The actress, who created the iconic TV role of Daisy Duke for the longrunning 1980s TV hit, was left devastated when Lopez shot himself in the head in the backyard of the home he shared with his wife and two daughters.
And, as she returns to work on U.S. daytime soap The Young and the Restless, she admits counselling helped her get back to normal after the awful tragedy.
Speaking to next door neighbour and friend Billy Bush on U.S. news show Access Hollywood Live, Bach explains, "I pushed through it with the help of really good friends and church and therapy... I'm gonna use this moment to tell people out there who are having tough times to look in your area for grief therapy because you can find your way through the most terrible thing."
And Bach admits she still isn't 100 per cent convinced her husband simply took his own life: "There was nobody more stable than Peter. Something happened to this man... I'm sure it will come to light... I trusted him and I trusted his judgment."
The veteran actress, best known for playing Cary Grant's onscreen fiancee in the 1957 movie classic, passed away at her home in Los Angeles on Tuesday (14Dec10) after suffering complications from a broken hip.
Her daughter Megan Lee confirmed the sad news to the Los Angeles Times.
Patterson began her career on the New York stage, notably appearing in a 1952 production of The Seven Year Itch on Broadway and scoring her first movie role a year later (53) in Taxi.
She remains best remembered for her role in An Affair to Remember, but gained legions of sci-fi fans when she appeared in 1980s TV series V, which was brought back to life for a new generation in 2009.
She also enjoyed roles in 1978's The Buddy Holly Story, as well as TV classics including Ironside, The Dukes of Hazzard and St. Elsewhere.
August 03, 2004 10:44am EST
Schwarzenegger sells $18 million compound
California Gov. Arnold Schwarzenegger and wife, Maria Shriver, have sold three properties in their Pacific Palisades residential compound in California, while a fourth lot is in escrow, The Associated Press reports. Los Angeles Times reported Sunday the couple has not lived on the 5.3-acre property, which is valued at about $18 million, since they bought a new home in nearby Brentwood two years ago for about $11.9 million. The four lots in the compound were offered as three separate homes. One of the buyers is Matthew Maxwell Taylor Kennedy, the son of Robert F. Kennedy and a cousin of Shriver, who bought one of the homes for $3.4 million. According to The Times, Schwarzenegger purchased that home, which boasts a pool and tennis court, for Shriver in 2001 as a Valentine's Day gift. The two other homes in the compound were sold as one estate for a reported $7.9 million. So how does Schwarzenegger measure up in his first gubernatorial year in office? The former action star stuck to his promise to avoid new taxes but signed a $105 billion spending package that, like those of past administrations, uses money borrowed through bond sales to help pay this year's bills as well as past years' debts.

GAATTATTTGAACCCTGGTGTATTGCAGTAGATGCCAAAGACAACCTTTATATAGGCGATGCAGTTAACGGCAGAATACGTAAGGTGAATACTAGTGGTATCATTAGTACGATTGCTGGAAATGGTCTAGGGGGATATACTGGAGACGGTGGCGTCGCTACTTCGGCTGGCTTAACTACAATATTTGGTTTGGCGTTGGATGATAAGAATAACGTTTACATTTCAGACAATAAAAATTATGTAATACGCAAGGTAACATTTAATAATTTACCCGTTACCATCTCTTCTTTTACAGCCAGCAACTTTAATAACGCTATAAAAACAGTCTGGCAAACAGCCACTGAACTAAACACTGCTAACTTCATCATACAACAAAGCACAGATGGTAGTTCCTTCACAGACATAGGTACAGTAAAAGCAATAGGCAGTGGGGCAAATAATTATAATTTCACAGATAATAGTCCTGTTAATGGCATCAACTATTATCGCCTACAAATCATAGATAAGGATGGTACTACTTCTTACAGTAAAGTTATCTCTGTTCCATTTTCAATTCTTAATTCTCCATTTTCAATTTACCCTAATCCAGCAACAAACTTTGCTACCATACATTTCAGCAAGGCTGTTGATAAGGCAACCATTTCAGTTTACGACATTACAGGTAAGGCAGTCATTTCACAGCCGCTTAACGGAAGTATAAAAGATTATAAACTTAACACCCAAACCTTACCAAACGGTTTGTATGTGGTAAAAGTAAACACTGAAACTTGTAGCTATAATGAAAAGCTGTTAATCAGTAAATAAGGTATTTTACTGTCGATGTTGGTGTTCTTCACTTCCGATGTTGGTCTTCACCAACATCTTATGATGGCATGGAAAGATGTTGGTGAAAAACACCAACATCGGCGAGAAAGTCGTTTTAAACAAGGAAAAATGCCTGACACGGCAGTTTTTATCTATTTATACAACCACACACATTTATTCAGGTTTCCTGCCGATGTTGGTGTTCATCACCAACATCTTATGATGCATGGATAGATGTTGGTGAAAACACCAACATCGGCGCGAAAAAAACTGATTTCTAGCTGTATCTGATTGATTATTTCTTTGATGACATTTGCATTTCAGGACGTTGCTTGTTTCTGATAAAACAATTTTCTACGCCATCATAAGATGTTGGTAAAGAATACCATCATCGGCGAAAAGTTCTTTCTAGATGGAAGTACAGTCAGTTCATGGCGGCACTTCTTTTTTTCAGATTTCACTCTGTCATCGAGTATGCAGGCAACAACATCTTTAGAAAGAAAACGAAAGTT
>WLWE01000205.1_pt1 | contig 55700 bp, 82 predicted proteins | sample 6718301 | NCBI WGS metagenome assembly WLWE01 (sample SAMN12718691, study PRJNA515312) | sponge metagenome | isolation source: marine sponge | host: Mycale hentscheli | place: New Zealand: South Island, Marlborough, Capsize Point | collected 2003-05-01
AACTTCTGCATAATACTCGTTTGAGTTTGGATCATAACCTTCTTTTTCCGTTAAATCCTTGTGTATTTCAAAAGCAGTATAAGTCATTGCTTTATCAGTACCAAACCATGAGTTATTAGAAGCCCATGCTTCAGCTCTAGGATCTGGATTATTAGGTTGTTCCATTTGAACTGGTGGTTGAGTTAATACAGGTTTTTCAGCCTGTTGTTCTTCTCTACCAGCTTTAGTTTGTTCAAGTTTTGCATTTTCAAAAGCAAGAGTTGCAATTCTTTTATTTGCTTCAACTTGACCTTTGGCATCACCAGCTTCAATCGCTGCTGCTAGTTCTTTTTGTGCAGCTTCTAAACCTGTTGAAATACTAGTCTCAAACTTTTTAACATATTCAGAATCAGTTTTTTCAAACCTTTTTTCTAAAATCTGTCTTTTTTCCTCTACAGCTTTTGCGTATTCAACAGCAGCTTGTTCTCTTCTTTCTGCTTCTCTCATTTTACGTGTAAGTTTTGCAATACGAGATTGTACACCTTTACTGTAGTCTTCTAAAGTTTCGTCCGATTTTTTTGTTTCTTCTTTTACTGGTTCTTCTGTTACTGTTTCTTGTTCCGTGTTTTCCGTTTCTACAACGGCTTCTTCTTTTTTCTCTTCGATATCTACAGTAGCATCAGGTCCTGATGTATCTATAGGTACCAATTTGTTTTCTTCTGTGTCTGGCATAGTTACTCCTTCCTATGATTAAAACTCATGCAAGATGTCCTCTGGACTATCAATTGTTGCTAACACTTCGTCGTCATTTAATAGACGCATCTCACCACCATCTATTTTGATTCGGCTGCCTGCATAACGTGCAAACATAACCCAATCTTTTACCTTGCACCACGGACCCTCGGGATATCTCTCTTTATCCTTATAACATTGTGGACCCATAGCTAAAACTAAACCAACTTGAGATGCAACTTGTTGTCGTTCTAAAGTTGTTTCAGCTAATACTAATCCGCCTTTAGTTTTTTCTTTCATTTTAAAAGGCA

Illinois newspaper wants apology from Michael Moore
The Pantagraph newspaper in Bloomington, Ill., is demanding a letter of apology from Fahrenheit 9/11 director Michael Moore and the film's distributor, Lions Gate Entertainment Corp., for using what it calls an altered front page in his documentary. According to the AP, an early scene in the film shows newspaper headlines related to the contested 2000 presidential election, including a shot of Pantagraph's Dec. 19, 2001, front page with the headline: "Latest Florida recount shows Gore won election." The newspaper says that headline didn't appeared on that day but in a Dec. 5, 2001, edition in smaller type above a letter to the editor, which the paper says reflects "only the opinions of the letter writer." The paper is seeking $1 in damages. Neither Lions Gate nor Moore were immediately available for comment Sunday, the AP reports.